Jim Webb
Sen. Jim Webb, D-Va., is interviewed by the press in the Senate subway in Washington, Nov. 13, 2012.  Chris Maddaloni—CQ-Roll Call/Getty Images

Jim Webb's Spirit

Jun 06, 2014

I mentioned Jim Webb briefly in my column about Hillary Clinton's "inevitability" this week as a potential presidential candidate. He deserves more than that. Webb is a terrific writer, a great war novelist. He is an Annapolis graduate, a Marine combat veteran of Vietnam. He has worked as a Congressional staffer, Secretary of the Navy (under Reagan) and, most recently, Democratic Senator from Virginia.

Webb is a classic, passionate Scots-Irishman, a heritage he celebrated in a book called Born Fighting, a title that he might have saved for his most recent book, I Heard My Country Calling, which is a partial memoir, focusing on his youth, his time at Annapolis and Vietnam. It's a compelling book, not just for the story that it tells, but for the simmering anger that is never far from the surface with Webb. He's pissed-off, like many veterans, at the slovenliness of civilian society--the lack of honor and discipline, the lassitude that has allowed a national slide toward plutocracy.

For many civilians, his politics seems rather exotic and unpredictable--as expected, he was a strong advocate for veterans when he served as Senator (His son is also a Marine, who served in Iraq). But he was also a strong advocate for normalizing relationships with Burma and for more equitable prison sentencing standards. And he is a stone populist, with a platoon leader's obsession with the welfare of all his Marines, and the importance of a national sense of community that isn't shaped by the power of money.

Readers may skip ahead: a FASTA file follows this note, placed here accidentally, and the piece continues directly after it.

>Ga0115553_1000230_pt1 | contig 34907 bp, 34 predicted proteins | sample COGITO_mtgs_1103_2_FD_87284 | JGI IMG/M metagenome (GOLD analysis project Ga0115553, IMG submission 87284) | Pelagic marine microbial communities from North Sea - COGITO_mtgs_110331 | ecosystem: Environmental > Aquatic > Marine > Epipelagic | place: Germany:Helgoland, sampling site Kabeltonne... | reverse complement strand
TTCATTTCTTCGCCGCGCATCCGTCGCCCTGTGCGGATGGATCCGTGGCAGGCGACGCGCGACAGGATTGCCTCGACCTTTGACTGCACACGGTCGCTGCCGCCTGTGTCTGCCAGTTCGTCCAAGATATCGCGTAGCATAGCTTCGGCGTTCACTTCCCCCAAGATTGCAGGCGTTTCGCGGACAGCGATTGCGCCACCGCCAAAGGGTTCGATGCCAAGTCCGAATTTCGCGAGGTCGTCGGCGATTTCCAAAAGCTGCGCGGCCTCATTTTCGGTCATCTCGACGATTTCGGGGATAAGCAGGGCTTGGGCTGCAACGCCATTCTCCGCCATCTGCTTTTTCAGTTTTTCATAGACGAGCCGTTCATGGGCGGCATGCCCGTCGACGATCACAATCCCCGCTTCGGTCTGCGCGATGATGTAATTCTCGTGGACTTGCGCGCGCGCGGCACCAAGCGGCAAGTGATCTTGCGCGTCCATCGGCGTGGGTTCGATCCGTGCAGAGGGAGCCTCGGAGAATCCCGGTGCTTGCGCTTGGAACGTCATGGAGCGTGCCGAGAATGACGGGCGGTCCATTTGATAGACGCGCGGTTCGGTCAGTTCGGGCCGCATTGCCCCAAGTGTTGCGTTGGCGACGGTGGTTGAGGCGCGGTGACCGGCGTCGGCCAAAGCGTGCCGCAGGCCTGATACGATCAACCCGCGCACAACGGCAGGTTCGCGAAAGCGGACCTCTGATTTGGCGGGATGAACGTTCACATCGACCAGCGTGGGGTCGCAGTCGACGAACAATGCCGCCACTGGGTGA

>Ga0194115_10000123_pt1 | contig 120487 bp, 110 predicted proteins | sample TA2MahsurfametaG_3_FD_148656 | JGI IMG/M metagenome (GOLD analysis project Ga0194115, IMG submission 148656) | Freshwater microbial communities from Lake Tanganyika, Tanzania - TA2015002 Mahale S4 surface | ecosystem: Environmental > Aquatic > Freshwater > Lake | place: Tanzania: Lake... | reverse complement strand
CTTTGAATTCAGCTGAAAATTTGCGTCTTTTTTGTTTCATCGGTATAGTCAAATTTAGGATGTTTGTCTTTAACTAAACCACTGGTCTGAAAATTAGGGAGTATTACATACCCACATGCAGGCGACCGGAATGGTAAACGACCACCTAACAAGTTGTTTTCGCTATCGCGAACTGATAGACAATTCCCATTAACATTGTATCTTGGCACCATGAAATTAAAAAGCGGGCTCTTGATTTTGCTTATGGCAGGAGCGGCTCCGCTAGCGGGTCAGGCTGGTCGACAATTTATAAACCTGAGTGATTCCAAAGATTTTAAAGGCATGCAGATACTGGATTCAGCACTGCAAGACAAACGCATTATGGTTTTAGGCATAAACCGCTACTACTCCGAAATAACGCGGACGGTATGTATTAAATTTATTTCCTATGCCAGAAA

He ends I Heard my Country Calling with a story about his Aunt Lena, who lived her life in an Arkansas shack. He writes about visiting her in 1976, after having gone to work for a Republican Congressman. She wouldn't let him insider her house. "How can you do this?" she asks. "Getting involved in Congress up there with that bunch. And then working for a Republican?" (Aunt Lena was, apparently, the last of the Yellow Dog Democrats.)

"You'll forget us anyway," she said. This was her real point. "They all do. Wear a pretty tie, get a big head, get a nice salary, make all those promises and then lie through your teeth so that you can stay up there."

Hence Jim Webb's Aunt Lena Test: Would she let me in the house today?

No doubt, Webb--like all of us--has some days when he wouldn't even knock on Lena's door. But I also believe that her spirit lives in his head, which is a rare thing for a politician. He really tries to tell the truth as he sees it. I'm not sure he'll be an effective national candidate, or even that he'll run, but I respect him as a man of honor (and as a writer, obviously)--and Lord knows, we could certainly use some honor in this race to come.

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